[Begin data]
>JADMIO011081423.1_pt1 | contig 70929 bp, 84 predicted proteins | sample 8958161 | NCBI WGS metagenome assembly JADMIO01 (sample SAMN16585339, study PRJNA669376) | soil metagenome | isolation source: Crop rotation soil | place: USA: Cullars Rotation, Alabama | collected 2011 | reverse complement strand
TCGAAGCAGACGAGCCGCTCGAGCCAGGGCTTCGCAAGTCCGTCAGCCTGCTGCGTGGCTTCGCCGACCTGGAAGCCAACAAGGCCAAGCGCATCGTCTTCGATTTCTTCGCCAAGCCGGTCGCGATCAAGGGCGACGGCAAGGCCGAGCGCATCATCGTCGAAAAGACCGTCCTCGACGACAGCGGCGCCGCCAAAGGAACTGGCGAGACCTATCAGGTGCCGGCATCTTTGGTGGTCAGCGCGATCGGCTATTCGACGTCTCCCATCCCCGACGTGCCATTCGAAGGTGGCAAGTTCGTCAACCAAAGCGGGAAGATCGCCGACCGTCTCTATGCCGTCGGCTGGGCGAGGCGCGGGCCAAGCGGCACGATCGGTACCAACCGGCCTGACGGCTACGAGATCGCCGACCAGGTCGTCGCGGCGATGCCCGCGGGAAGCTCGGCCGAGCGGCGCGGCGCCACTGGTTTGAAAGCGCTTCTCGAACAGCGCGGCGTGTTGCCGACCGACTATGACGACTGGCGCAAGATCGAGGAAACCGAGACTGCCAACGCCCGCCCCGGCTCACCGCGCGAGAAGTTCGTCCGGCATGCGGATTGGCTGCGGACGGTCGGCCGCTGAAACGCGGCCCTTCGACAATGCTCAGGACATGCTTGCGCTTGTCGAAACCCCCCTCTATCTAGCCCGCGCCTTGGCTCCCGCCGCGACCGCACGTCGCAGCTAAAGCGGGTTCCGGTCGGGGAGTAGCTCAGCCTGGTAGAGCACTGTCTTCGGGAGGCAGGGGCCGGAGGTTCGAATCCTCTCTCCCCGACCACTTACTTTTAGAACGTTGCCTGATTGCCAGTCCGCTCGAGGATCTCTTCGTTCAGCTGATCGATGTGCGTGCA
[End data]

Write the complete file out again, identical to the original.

>JADMIO011081423.1_pt1 | contig 70929 bp, 84 predicted proteins | sample 8958161 | NCBI WGS metagenome assembly JADMIO01 (sample SAMN16585339, study PRJNA669376) | soil metagenome | isolation source: Crop rotation soil | place: USA: Cullars Rotation, Alabama | collected 2011 | reverse complement strand
TCGAAGCAGACGAGCCGCTCGAGCCAGGGCTTCGCAAGTCCGTCAGCCTGCTGCGTGGCTTCGCCGACCTGGAAGCCAACAAGGCCAAGCGCATCGTCTTCGATTTCTTCGCCAAGCCGGTCGCGATCAAGGGCGACGGCAAGGCCGAGCGCATCATCGTCGAAAAGACCGTCCTCGACGACAGCGGCGCCGCCAAAGGAACTGGCGAGACCTATCAGGTGCCGGCATCTTTGGTGGTCAGCGCGATCGGCTATTCGACGTCTCCCATCCCCGACGTGCCATTCGAAGGTGGCAAGTTCGTCAACCAAAGCGGGAAGATCGCCGACCGTCTCTATGCCGTCGGCTGGGCGAGGCGCGGGCCAAGCGGCACGATCGGTACCAACCGGCCTGACGGCTACGAGATCGCCGACCAGGTCGTCGCGGCGATGCCCGCGGGAAGCTCGGCCGAGCGGCGCGGCGCCACTGGTTTGAAAGCGCTTCTCGAACAGCGCGGCGTGTTGCCGACCGACTATGACGACTGGCGCAAGATCGAGGAAACCGAGACTGCCAACGCCCGCCCCGGCTCACCGCGCGAGAAGTTCGTCCGGCATGCGGATTGGCTGCGGACGGTCGGCCGCTGAAACGCGGCCCTTCGACAATGCTCAGGACATGCTTGCGCTTGTCGAAACCCCCCTCTATCTAGCCCGCGCCTTGGCTCCCGCCGCGACCGCACGTCGCAGCTAAAGCGGGTTCCGGTCGGGGAGTAGCTCAGCCTGGTAGAGCACTGTCTTCGGGAGGCAGGGGCCGGAGGTTCGAATCCTCTCTCCCCGACCACTTACTTTTAGAACGTTGCCTGATTGCCAGTCCGCTCGAGGATCTCTTCGTTCAGCTGATCGATGTGCGTGCA